hospital fee, was open six and a half months during the year. One-
hundred and four babies were born there during that period, who other-
wise would have stayed at home under the care of a midwife.









Monthly meetings are held for the instruction of the midwives
who deliver about twenty percent of the babies born. They are taught
as much as possible about cleanliness and preparedness and are requir-
ed among other things to put silver nitrate in the new born babies
eyes. The sum total of this work is listed below:

Maternity Service

Cases admitted to medical service 181
(antepartum and postpartum)
Cases admitted to Nursing Service 680
(antepartum ~nd postpartum)
Visits to prenatal conference 550
Midwives classes 14

Infant Hygiene

Hone visits by nurse 1176
Individuals admitted to nursing service Z85
Individuals admitted to medical service 159
Home visits by Nurse 904

FIELD ACTIVITIES IN SCHOOL HYGIENE.

Inspection by nurses 11,803
Examinations by physicians 1,420
Field Nursing visits 3,780
Inspections by dentists 1,058
Prophylaxis by dentists 514
Exclusions from school 279
Athletic certificates issued 102
Classroom health talks 420

SANITATION DEP.FJdIlNT

A sanitary inspection campaign was conducted in rural schools
and tourist cnmps, also eating -nd drink establishments throughout
the County. An extensive clean-up campaign in the City of Pensacola,
which included an inspection of premises for mosquito breeding
places early in the spring was also conducted.

Due to the report of numerous cases of trench mouth by profess-
ional and lay persons, we conducted an intensive campaign (assisted
oy the entire City Police Department) to improve the sterilization
of eating and drinking utensils in about four-hundred lunch and drink
establishments. The cooperation by the personnel of these establish-
ments was praiseworthy and cases of the infection began to decline
rapidly.

Oyster beds in polluted areas were patrolled by state and local
inspectors throughout the early spring months.






-88-


Systematic promises inspections of rll hones, public buildings,
places of business cmd crmp sites were started, using standard forms
provided by the State Departnent of Health. These prcnises inspect-
ions will be continued and repeated routinely.

The sum total of the work of the Sanitation Departuent is listed
below:

GENERAL SANITATION

Approved individual water supplies 200
Privies restored to sanitary conditions 185
New septic tanks installed 106
Septic tanks restored to sanitary condition 65
New sewer connections 325
Field visits 10,837

Protection of Food and Milk

Food-handling Establishments registered for
supervision 350
Field visits to food-htndling establishments 4,023
Dairy farms registered for supervision 55
Field visits to dairy farms 1,108

Meat Inspection.

Inspections of slaughter houses 154
Inspection of meat handling places 279
Carcasses inspected 3,036
Carcasses condeuned(in whole or in part) 326







-89-


FRABKLIN, GULF, LIBERTY & CALHOUN COUNTY HEALTH DEPARTMENT

J. W. McMurray, M. D., Director

The counties of Franklin, Gulf, Liberty and Calhoun were or-
ganized to start active work as a unit on October 1, 1936, but Dr.
J. W. McMurray was District Health Officer working out of Marianna
office and could only act as part time Health Officer of these four
counties. The nurses from Calhoun and Liberty counties were in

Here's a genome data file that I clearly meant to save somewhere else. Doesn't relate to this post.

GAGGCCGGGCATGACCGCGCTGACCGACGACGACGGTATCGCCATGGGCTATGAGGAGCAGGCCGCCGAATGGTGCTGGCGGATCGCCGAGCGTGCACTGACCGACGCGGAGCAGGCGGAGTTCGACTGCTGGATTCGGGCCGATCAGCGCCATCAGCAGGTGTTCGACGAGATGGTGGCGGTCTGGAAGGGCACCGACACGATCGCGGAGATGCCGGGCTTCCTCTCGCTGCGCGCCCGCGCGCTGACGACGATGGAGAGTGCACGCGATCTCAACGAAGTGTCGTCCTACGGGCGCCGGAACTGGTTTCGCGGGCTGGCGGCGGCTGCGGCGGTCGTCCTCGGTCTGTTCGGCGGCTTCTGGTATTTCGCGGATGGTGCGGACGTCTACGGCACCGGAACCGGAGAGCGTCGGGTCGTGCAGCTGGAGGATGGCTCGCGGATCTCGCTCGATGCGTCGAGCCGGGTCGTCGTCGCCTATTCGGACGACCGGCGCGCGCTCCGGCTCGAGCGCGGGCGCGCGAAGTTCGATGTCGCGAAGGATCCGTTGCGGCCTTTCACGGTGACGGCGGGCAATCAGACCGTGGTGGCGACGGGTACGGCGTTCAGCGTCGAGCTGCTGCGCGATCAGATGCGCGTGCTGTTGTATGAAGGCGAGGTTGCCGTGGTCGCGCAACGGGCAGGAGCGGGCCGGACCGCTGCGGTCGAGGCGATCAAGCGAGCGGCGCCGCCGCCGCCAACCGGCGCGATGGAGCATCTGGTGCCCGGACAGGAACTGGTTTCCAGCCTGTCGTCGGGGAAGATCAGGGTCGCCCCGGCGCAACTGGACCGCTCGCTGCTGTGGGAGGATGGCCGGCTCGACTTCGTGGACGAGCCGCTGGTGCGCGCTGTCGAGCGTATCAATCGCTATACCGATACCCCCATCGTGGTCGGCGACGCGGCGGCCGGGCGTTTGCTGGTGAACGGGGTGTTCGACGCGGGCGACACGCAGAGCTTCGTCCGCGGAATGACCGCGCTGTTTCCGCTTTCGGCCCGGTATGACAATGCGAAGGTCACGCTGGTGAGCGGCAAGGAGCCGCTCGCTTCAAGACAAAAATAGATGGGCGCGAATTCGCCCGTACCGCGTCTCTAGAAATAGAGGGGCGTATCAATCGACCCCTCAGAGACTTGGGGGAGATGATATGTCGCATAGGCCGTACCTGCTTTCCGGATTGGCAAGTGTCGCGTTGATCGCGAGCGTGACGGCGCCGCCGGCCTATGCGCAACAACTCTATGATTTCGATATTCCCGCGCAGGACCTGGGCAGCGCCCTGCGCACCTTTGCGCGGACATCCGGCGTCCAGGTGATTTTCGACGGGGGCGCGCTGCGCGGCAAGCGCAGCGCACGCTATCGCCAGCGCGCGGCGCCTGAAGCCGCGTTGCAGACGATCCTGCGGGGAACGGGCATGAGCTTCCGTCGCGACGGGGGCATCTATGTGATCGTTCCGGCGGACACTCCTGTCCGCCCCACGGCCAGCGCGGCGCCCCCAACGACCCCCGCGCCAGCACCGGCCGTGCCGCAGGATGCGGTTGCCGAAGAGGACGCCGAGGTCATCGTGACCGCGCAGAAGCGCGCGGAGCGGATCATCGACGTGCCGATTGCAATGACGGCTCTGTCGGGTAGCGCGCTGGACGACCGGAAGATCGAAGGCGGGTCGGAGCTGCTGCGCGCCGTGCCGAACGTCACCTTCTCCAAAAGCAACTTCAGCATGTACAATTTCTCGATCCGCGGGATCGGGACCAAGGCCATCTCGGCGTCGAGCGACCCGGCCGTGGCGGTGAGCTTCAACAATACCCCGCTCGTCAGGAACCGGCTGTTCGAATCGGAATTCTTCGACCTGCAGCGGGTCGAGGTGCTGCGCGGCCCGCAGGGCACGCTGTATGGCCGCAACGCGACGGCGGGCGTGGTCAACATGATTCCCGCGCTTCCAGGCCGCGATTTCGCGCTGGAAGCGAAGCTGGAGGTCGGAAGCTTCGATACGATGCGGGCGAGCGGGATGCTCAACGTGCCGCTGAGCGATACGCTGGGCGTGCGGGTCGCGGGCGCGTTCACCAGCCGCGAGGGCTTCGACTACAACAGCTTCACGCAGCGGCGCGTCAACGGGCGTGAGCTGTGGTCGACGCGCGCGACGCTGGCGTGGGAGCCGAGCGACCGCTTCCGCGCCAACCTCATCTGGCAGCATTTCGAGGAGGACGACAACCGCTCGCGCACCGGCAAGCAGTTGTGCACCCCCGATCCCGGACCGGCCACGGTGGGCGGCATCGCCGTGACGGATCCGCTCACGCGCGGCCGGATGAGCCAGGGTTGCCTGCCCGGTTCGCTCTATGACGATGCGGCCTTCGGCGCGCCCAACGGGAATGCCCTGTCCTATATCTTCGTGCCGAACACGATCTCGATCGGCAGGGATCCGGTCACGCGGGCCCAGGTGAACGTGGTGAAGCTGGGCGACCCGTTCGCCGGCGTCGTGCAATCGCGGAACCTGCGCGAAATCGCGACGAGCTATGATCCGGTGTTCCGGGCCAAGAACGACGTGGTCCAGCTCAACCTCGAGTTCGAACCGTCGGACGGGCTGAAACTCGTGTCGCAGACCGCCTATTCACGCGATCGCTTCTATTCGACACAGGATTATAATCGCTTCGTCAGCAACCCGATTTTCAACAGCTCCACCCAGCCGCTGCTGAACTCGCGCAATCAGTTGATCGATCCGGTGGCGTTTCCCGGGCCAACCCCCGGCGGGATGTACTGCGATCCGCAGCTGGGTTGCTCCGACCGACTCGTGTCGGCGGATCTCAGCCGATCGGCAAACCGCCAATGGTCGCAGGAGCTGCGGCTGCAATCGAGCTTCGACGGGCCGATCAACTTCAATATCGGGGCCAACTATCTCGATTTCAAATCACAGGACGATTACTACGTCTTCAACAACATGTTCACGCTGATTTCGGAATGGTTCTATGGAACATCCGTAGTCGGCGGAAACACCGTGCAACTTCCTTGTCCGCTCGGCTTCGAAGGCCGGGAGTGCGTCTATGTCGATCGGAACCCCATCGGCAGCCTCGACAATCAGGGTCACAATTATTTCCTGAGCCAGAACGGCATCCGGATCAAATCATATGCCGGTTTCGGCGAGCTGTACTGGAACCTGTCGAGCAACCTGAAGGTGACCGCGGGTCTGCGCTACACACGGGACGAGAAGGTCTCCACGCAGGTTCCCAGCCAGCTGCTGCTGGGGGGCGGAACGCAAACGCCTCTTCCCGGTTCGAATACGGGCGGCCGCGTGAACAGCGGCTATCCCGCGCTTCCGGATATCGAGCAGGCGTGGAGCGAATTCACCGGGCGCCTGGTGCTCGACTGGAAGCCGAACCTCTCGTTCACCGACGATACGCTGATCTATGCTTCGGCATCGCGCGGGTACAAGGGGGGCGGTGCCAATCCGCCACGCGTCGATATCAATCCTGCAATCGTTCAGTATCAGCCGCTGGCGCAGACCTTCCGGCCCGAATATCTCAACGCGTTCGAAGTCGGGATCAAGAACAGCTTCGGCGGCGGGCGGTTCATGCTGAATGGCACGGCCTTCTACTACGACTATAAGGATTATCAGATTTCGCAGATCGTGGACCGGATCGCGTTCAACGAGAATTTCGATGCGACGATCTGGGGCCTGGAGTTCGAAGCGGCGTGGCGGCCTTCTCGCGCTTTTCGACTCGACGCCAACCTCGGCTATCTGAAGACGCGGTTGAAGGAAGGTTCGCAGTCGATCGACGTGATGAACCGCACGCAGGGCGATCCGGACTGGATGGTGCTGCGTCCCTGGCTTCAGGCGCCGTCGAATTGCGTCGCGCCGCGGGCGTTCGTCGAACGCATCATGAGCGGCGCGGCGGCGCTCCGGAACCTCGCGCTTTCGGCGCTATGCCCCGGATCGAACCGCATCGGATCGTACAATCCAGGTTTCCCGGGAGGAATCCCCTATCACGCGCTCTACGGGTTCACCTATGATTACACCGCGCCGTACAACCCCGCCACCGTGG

training at Peabody during the months of October, November, and
December. Miss Vandilla Strickland, who was District Supervisor of
Nurses, acted as part time nurse in these counties. It was not until
January 4, 1937 that the unit became a full time health unit with a
full time personnel. Since that time the unit has been composee of
four nurses, Hiss Louise Kincaid, Franklin County, Miss Enid Mathison,
Gulf County, Hiss Karen Neilson, Calhoun County, Miss Catherine
Corbin, Liberty County, Mr. C. L. Nowlin, Sanitarian of Calhoun and
Liberty Counties, Mr. Fred Moor, Jr,, Sanitarian of Franklin and
Gulf Counties, Miss Kary Floyd, clerk in Franklin County.

Since the unit has been in operation four clerks have been added,
one for each county, which cone under the State W. P. A. Nursing
Project. Miss Catherine Palazzo, Franklin County, Mrs. Madeline
McCarthy, Gulf County, Miss Caroline Avinger, Calhoun County and Mrs.
Alvin C. Weaver, Liberty County.

The central office was assigned to Apalachicola, branch offices
have been equipped in Port St. Joe, Wewahitchka, Blountstown and
Bristol, The branch offices were mr.Lnly equipped by contributions
from cooperating bodies. Miss Lalla Mary Goggans was most helpful in
assisting in gaining these contributions.

A prenatal service was established in Apalachicola, Carrabelle,
Port St. Joe, Wewahitchka, Blountstown .nd Bristol. Dr. Center has
hold the clinics in Apalachicola, Dr. Dykes in Carrabelle, Dr. L. H.
Bartee in Port St. Joe, Dr. Meriwether in Wewahitchk., Dr. V'inley and
Dr. Gainey in Blountstown and Dr. M. Q. Burns in Bristol. Since these
clinics have been established we have handled 334 patients.

We have done physical examinations on all of the white school
children from the first through the sixth grades in all of the four
counties. This has totaled to 1512 children. Notices have been sent
to parents and since school has been closed as many corrections have
been obtained as possible.

A venereal program has been established in Apalachicola, Wewahitchka
and Blountstown. This service has increased in size. This includes
Kahn testing and the administration of neoarsphenamine. We have handled
14 patients in the Apalachicola clinics, 20 in the Wewahitchka clinics
and 60 in the Blountstown clinics.






-90-


The remainder of the program has been a general service which
includes immunization clinics, preschool clinics, tuberculosis
control and tuberculin testing, home nursing service, home hygiene
and first aid classes, hookworm surveys and follow up treatment,